Disney declined to comment for this article.

Animation historians contend that “Pocahontas” is more important than most people realize — that the film’s challenges have obscured its true standing in Disney’s animated oeuvre.

“Pocahontas,” for instance, “marked a new turn in Disney storytelling toward empowered heroines,” said Mindy Johnson, an animation scholar whose books include “Ink & Paint: The Women of Walt Disney’s Animation.” Johnson added, “Many credit this to ‘Mulan.’ But ‘Pocahontas’ paved the way.”

Despite its invented romance, the film ends with Pocahontas spurning Smith’s invitation to go with him to England. She chooses to stay with her tribe.

“Pocahontas” was the first animated Disney film to focus on a woman of color. It was the first (and only) time that Disney made an animated movie about a real person. And in many ways, it was Disney’s first overt “issues” movie for children. Developed in the aftermath of the 1992 Los Angeles riots, “Pocahontas” explored the idea that “if we don’t learn to live with one another, we will destroy ourselves,” as Peter Schneider, then Disney’s animation president, put it in “The Art of Pocahontas” by Stephen Rebello.

“Environmental messages are equally present and so relevant, especially today,” Johnson said.

Disney movies had always had a moral, but this went much further — and the film’s implicit political message freaked some people out: Disney is messing with our kids. The uproar helped push the company back toward lighter material, resulting in comedies like “The Emperor’s New Groove” and “Lilo & Stitch.”

A similar shift is going on right now at Disney. The company has become a political punching bag, partly because it has added openly gay, lesbian and queer characters to its animated movies. The emphasis on diversity in some of Disney’s live-action films, including “The Little Mermaid,” “The Marvels” and “Star Wars: The Last Jedi,” has also led to fan complaints. Although Disney has also received positive feedback, the blowback — and poor ticket sales for some of the films in question — has prompted Disney to retrench.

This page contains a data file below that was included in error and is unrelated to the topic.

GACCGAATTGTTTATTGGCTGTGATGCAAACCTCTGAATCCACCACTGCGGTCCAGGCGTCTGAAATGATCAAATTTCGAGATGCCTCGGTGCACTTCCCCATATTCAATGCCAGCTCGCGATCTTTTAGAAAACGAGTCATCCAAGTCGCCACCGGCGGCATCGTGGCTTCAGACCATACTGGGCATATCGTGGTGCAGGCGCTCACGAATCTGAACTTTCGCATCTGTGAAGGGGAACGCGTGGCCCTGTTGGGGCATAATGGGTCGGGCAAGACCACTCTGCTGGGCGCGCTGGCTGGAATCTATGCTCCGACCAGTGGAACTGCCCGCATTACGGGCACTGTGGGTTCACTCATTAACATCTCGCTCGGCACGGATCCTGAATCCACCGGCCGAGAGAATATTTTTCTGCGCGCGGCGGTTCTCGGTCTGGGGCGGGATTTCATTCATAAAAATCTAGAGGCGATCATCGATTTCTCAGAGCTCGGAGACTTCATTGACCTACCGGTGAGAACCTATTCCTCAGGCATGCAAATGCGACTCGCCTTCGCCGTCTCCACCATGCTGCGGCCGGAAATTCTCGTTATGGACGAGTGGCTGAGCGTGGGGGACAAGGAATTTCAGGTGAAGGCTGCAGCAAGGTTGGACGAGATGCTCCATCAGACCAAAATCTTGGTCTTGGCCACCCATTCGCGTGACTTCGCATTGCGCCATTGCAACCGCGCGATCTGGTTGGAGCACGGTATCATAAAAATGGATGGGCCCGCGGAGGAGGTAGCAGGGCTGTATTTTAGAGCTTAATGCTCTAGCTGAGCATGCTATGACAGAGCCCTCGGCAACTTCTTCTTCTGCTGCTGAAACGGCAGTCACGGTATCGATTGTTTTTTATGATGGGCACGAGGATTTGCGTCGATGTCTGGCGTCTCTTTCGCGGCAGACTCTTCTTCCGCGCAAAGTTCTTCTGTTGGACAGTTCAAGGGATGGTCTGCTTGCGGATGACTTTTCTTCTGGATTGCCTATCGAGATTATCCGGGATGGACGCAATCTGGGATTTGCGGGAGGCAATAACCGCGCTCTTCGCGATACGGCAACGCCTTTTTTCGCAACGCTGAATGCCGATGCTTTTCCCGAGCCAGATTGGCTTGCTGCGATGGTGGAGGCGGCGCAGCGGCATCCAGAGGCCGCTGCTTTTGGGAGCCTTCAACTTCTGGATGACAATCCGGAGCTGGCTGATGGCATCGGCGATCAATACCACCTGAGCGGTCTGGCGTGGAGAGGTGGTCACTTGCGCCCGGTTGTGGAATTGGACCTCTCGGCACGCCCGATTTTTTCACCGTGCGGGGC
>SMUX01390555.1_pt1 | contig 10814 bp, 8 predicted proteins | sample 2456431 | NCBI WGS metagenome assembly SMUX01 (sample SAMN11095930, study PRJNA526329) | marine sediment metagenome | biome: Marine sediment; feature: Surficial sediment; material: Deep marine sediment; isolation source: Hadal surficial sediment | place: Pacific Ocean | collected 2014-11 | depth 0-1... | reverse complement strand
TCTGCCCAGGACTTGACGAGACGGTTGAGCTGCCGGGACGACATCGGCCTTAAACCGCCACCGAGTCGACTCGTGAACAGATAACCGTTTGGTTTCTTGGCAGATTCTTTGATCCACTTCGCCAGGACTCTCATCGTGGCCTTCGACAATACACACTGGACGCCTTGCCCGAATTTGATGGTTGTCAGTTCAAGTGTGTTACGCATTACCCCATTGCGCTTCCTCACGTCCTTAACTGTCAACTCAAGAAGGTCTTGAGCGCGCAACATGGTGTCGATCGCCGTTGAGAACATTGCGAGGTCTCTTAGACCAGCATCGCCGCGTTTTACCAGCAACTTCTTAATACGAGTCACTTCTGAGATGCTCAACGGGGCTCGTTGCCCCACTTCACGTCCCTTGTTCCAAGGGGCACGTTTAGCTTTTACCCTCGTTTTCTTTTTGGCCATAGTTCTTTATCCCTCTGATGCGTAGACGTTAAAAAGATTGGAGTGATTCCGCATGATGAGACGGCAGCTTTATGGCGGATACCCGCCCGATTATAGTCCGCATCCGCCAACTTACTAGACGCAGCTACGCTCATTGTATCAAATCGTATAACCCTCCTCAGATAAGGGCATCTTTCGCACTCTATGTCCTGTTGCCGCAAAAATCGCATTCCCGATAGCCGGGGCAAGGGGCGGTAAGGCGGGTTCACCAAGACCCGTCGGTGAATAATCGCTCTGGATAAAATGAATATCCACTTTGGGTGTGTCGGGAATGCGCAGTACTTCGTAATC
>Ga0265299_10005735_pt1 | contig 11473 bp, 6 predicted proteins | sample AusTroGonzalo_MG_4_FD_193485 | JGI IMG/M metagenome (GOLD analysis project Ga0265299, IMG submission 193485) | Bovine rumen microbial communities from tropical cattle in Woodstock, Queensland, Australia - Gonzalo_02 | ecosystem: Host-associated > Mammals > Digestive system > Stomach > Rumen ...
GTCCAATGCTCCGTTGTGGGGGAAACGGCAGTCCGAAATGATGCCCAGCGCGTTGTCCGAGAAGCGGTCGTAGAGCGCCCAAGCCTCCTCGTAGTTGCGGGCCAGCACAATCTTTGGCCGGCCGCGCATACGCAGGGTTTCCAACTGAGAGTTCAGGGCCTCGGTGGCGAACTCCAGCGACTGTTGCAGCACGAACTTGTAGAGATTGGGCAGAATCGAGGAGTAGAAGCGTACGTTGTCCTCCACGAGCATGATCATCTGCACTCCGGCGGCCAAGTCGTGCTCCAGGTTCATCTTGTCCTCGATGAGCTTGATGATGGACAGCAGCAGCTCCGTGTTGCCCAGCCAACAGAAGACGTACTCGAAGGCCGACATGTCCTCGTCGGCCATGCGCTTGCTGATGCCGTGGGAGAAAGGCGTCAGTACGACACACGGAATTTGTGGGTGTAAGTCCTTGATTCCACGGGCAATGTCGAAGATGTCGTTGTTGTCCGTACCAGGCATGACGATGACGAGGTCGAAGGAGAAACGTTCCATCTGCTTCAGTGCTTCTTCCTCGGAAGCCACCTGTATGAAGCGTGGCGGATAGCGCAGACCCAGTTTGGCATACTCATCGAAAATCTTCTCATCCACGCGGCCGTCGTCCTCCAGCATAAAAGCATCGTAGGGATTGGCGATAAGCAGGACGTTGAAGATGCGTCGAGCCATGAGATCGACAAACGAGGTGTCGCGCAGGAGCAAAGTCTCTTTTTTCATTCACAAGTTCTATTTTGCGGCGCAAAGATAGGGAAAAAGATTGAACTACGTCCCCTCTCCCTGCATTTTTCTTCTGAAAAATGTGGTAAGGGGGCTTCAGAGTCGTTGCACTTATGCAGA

“Creators lost sight of what their No. 1 objective needed to be,” Disney CEO Bob Iger said at the Times’ DealBook Summit last month. “We have to entertain first. It’s not about messages.”

It should be noted that “Pocahontas” has plenty of fans. Some point to the clever, sweeping ways in which the film’s songs are visualized. Alan Menken (“The Little Mermaid”) and Stephen Schwartz (“Wicked”) wrote the music, which includes the Oscar-winning “Colors of the Wind,” sung by Judy Kuhn.

“A graceful and well-intentioned entry in the Disney canon,” Sophie Gilbert wrote in a 2015 essay in The Atlantic that defended the film as progressive and feminist. (The magazine also published letters from readers who did not agree.)

Hanay Geiogamah, a former director of the American Indian Studies Center at UCLA, was hired by Disney in the 1990s to consult on “Pocahontas” and its straight-to-video sequel, “Pocahontas II: Journey to a New World.” In a phone interview, he called working with Disney “a really positive experience,” noting that some of his concerns about authenticity (the depiction of dancing and ceremonies, for instance) led to prerelease changes in the film.

“I understood why people were upset, and, at the time, I made my voice heard, too,” Geiogamah said. “But you have to remember, at the end of the day, this was a Disney animated fantasy. I was actually pleasantly surprised with how it turned out. Yes, there was a falsity at its core. But it also gave millions of young people a positive impression of Indian life. It wasn’t all battles and ugliness and harshness.”

The many opinions are a reminder of how powerful the Disney brand is: People care — they really care.

Affinity for the brand runs so deep that it can quickly recover when the company stumbles. Life in the Magic Kingdom goes on. Five months after “Pocahontas” arrived in theaters, tresses swinging, Disney released the first film from an experimental new animation company called Pixar. The movie was “Toy Story,” and the response was so rapturous that “Pocahontas” — and the fighting around it — started to fade into history.